MICHAEL STRATTON LECTURE ON VICTORIAN FARMING
The guest speaker at the April 1992 meeting of the Warminster History Society, held at Warminster Library, was Mr Michael Stratton, who lives at Stockton. He farms at Manor Farm, Stockton, and East Farm, Codford, in the Wylye Valley.
His lecture was on how English farming changed from centuries of the three-field system to the enclosed farming of the last century.
People in the Middle Ages had used a three-field system. Each parish had three large fields which were divided up into plots, 2 to 3 yards wide but quite long. Each plot was worked by one man and he had to grow the same crop as the others in each third. One large field was wheat, the next was barley, and the last third was left fallow. The crops were rotated each year.
The rotation system worked successfully for hundreds of years. What ended the system was poor fertility, new methods, and the evolution of science to improve the land. And during the 18th and 19th centuries the population increased, which meant much more food was required.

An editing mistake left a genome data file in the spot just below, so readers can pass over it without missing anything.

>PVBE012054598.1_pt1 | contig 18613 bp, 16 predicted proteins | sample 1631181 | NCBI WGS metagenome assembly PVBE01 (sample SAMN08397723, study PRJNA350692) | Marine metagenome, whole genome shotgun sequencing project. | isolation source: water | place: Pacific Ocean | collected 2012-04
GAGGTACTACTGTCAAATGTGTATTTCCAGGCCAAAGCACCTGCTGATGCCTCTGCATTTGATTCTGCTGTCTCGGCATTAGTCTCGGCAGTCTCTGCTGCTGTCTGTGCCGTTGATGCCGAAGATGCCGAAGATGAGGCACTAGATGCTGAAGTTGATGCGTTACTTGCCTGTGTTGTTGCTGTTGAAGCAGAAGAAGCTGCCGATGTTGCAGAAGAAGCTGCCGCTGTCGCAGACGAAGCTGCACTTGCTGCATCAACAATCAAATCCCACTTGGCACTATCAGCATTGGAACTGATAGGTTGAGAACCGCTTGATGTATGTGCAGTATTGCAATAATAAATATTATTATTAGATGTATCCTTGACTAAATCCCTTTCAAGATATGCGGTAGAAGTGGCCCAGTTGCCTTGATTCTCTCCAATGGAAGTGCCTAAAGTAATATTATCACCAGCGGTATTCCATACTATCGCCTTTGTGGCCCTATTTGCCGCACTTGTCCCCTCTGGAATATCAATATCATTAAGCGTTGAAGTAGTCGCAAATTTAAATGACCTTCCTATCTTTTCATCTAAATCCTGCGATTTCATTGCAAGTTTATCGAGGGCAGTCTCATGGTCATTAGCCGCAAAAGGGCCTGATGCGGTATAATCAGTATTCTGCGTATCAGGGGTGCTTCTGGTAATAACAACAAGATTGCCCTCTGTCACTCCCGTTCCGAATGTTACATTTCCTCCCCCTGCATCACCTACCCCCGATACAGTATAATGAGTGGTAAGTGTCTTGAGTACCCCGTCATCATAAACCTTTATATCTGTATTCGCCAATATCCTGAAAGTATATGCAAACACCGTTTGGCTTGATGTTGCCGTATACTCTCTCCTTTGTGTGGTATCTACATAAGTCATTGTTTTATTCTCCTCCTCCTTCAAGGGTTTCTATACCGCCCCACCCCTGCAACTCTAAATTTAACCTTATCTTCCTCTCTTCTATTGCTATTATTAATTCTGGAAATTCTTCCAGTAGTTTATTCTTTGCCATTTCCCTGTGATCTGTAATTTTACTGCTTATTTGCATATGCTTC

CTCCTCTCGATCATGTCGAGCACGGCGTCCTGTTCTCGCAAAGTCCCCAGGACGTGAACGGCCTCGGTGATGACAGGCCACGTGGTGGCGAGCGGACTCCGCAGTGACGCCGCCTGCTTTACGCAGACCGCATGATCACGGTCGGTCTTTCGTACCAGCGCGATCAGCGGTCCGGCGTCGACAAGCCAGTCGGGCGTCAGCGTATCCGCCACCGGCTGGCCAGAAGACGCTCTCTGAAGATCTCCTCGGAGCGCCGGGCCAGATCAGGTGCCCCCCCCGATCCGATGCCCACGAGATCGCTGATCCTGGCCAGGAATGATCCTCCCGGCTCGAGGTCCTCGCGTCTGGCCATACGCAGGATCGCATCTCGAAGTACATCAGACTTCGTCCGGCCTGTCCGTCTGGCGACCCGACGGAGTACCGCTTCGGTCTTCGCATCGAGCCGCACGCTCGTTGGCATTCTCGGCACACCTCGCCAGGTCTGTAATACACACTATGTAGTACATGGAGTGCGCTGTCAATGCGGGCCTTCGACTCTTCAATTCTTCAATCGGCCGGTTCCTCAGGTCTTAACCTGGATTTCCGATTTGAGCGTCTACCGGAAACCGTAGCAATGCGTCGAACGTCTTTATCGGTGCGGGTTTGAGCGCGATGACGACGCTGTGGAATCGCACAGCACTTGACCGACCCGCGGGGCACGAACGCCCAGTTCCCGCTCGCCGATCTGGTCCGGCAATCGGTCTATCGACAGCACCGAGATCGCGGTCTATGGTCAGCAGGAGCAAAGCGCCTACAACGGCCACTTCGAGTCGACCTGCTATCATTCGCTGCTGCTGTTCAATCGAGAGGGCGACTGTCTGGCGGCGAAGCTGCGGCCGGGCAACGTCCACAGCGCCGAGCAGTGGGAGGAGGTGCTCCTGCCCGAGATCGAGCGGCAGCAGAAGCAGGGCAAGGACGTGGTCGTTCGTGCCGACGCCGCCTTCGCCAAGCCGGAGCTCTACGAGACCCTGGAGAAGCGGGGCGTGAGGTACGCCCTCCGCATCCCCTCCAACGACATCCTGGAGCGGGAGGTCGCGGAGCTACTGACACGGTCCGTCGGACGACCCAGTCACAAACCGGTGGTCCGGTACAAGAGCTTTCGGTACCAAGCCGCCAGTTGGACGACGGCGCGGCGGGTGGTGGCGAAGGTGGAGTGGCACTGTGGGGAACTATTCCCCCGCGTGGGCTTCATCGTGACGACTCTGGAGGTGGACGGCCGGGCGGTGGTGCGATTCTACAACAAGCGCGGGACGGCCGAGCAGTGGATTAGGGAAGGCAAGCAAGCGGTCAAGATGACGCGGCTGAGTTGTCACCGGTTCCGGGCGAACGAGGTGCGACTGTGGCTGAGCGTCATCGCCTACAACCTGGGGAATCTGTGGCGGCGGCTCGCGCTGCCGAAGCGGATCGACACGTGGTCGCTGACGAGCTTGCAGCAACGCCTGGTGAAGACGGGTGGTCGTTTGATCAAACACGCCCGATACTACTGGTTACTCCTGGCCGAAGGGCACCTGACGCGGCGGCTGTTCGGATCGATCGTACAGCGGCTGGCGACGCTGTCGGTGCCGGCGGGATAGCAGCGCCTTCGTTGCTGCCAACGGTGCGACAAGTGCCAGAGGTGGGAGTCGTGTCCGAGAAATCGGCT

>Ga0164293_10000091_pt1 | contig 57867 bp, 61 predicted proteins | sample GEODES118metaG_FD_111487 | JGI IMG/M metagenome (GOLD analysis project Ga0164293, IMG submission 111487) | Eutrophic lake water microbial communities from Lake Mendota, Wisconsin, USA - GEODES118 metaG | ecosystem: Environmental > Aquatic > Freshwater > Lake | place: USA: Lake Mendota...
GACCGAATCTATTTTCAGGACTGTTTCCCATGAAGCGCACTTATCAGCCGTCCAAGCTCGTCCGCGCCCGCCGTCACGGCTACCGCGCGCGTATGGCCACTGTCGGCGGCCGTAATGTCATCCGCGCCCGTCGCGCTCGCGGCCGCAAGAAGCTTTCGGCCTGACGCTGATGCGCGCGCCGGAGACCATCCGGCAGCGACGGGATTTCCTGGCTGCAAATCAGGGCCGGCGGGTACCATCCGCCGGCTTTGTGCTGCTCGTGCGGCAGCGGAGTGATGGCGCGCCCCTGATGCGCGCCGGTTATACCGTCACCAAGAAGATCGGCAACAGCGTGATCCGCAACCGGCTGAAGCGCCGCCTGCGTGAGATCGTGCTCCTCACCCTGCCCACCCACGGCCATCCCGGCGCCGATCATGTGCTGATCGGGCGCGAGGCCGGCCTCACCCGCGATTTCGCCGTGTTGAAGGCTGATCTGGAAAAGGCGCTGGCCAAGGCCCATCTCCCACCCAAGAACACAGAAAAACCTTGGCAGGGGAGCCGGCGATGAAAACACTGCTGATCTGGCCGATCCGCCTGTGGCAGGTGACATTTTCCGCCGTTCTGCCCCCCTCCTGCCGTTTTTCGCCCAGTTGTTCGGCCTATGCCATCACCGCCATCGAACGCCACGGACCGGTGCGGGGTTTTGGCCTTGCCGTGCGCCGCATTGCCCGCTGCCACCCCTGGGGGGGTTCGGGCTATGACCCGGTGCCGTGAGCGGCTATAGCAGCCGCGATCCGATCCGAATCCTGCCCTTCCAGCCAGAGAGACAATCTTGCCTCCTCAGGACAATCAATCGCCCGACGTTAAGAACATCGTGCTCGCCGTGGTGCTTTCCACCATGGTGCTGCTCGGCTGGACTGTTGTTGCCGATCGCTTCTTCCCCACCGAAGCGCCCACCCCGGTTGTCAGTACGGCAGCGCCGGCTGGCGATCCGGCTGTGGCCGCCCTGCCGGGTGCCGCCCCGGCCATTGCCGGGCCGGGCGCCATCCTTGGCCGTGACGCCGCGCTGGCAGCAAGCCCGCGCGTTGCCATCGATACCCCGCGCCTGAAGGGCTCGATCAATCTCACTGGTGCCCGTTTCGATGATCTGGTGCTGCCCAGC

The system was changed by Act of Parliament in the 18th century. The peasantry were dispossessed, common land was enclosed, and large units were formed and these were farmed by one man. New methods came in and these were more economic. There was an eight-year rotation sytem: wheat, barley, turnips, swedes, wheat, barley, and then two years down to grass. This was to help control pests and diseases.
Sheep were used for fertility. The sheep would eat the grass on the downlands during the daytime, and then be brought into the farm fields at night; when their droppings would help to fertilise the land. As a result the downland became very poor in fertility, but this helped the wild flowers grow well.
Up to Christmas the sheep fed on turnips, and then on swedes (which were frost hardy) later in the new year. After the swedes had been eaten the land would be ploughed and sown with spring barley. In May the turnips were sown. June to July was haymaking time. August was corn harvest time. And then the wheat was sown in October to November.
In Victorian times you would expect a yield of one tonne of wheat per acre, but now with modern technology you would expect a yield of 3 tonnes of wheat to the acre.
Michael Stratton concluded by saying that Victorian farming had been very successful.